“The incidents of misrepresentation, which appear to be on the rise, will not be tolerated as they impact negatively on the reputation of the country, its institutions and the credibility of the National Qualifications Framework,” acting director general Donald Liphoko said.
All government departments, their entities and agencies needed to implement public service regulations to deal with the problem decisively, he said. Forging qualifications was illegal, he warned.
“We would like to caution people who are embellishing their CVs with fraudulent academic qualifications that the government is committed to rooting out such behaviour.”
There have been a number of scandals recently over public officials’ misrepresenting their academic qualifications.
These include senior member of the African National Congress and former MP Pallo Jordan, former SABC chairwoman Ellen Tshabalala, and South Africa’s ambassador to Japan, Mohau Pheko.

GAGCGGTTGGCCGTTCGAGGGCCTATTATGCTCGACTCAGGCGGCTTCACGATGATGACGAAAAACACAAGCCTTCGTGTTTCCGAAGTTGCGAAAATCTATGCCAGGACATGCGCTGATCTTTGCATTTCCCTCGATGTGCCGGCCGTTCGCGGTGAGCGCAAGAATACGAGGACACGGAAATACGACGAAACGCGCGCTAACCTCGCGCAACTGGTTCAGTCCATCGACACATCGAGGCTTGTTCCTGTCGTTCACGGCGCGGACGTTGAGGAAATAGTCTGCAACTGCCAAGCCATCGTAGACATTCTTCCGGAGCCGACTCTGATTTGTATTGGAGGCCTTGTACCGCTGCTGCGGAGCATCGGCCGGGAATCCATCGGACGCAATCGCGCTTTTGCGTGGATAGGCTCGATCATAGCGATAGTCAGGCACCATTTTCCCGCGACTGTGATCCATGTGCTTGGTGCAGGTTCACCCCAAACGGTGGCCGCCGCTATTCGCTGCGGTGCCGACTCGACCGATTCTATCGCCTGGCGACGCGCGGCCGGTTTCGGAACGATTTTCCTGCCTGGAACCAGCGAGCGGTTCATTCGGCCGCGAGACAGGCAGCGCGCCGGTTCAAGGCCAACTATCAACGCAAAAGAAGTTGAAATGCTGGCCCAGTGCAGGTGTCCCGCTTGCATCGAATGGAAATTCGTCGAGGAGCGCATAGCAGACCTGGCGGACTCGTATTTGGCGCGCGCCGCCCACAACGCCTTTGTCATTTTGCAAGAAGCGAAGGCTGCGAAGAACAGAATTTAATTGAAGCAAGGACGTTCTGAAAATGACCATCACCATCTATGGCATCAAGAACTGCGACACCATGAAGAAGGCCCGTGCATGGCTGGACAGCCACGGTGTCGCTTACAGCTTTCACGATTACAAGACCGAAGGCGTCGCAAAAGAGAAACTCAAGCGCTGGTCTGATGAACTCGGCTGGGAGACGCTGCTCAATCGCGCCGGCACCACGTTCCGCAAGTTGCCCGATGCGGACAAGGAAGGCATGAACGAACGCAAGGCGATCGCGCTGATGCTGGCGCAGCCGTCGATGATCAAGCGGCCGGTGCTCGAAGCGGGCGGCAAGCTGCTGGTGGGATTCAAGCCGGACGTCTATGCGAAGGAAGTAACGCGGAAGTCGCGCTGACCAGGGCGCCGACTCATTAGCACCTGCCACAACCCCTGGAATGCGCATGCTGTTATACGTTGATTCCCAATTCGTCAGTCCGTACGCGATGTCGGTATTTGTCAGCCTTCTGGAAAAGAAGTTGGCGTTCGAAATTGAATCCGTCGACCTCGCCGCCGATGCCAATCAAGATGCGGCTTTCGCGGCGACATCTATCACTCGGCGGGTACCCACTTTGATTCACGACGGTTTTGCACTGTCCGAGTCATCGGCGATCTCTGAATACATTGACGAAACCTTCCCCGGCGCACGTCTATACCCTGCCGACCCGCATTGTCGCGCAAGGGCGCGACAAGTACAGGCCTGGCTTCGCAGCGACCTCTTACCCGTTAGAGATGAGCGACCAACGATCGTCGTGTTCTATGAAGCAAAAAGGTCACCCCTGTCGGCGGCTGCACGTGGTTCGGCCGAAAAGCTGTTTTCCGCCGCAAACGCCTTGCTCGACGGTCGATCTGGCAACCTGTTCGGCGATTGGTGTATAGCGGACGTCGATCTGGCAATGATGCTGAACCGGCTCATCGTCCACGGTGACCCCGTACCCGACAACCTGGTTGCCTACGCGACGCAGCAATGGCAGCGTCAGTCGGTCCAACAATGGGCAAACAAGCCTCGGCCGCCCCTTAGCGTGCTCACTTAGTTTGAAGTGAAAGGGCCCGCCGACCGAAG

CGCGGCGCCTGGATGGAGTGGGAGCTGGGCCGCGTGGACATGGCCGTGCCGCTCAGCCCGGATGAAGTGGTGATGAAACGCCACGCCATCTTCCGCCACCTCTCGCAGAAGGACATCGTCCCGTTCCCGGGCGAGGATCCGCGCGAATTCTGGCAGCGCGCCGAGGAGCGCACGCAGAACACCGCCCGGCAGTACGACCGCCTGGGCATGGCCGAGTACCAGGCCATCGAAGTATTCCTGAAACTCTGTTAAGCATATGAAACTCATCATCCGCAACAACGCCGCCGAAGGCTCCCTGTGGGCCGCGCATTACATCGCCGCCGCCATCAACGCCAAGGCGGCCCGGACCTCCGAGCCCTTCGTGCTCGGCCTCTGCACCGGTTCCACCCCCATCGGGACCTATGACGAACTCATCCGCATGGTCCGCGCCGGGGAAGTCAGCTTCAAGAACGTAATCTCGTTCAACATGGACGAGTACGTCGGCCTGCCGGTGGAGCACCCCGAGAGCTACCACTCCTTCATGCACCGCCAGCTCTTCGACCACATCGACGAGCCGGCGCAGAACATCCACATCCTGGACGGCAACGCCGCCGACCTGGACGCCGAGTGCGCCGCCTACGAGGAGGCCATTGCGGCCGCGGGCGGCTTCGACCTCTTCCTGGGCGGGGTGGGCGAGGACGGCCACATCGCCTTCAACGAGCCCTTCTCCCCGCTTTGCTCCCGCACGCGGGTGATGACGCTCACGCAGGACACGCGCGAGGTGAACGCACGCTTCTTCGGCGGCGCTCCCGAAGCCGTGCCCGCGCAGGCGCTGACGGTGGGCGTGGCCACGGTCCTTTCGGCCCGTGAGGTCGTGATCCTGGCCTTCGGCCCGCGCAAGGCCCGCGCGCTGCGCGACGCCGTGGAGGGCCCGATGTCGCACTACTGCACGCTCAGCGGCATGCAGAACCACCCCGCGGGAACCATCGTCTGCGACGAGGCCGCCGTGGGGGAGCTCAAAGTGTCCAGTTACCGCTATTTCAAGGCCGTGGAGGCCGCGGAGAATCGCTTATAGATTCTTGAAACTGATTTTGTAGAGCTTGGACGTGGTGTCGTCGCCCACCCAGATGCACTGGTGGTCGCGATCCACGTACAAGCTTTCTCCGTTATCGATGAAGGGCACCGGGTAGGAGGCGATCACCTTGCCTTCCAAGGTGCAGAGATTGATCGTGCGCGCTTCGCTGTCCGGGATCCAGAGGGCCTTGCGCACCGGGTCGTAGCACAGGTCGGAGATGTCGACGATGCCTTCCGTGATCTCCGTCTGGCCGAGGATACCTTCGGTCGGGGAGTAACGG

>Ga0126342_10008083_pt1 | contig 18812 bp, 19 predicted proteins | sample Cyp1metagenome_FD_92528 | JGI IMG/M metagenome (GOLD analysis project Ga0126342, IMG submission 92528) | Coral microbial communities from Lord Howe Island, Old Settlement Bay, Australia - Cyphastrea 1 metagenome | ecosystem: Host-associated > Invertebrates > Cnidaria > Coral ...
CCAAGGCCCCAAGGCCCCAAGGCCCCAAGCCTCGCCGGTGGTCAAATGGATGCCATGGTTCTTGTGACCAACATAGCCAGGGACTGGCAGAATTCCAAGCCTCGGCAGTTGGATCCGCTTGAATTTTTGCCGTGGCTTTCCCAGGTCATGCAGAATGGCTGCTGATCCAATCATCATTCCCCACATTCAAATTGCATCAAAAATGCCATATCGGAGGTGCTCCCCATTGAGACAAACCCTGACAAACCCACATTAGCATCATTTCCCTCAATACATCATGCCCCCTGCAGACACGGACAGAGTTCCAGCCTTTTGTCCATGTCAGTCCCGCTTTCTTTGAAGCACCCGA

Pheko claimed she received her PhD from the American La Salle University in 2000. However, the university closed in 1996 when it emerged it was selling degrees and other academic qualifications via the internet.
Pheko told the SABC the university was promoted as legitimate and that she had registered at it, but it closed before she could be awarded her doctorate.
In December, Tshabalala resigned after she was unable to provide proof of her qualifications following an inquiry by a parliamentary committee.
Jordan resigned from Parliament and the ANC’s national executive committee last year after revelations that he had lied about having a PhD.
Liphoko urged South Africans to be aware of unscrupulous higher education institutions that were not registered with the department of higher education, nor accredited by official quality assurance bodies.
Former KwaZulu-Natal police spokesman Vincent Mdunge was expected to appear in the Durban Regional Court on Wednesday for a sentencing date after the court found him guilty of using a fraudulent matric certificate when he joined the police in 1987.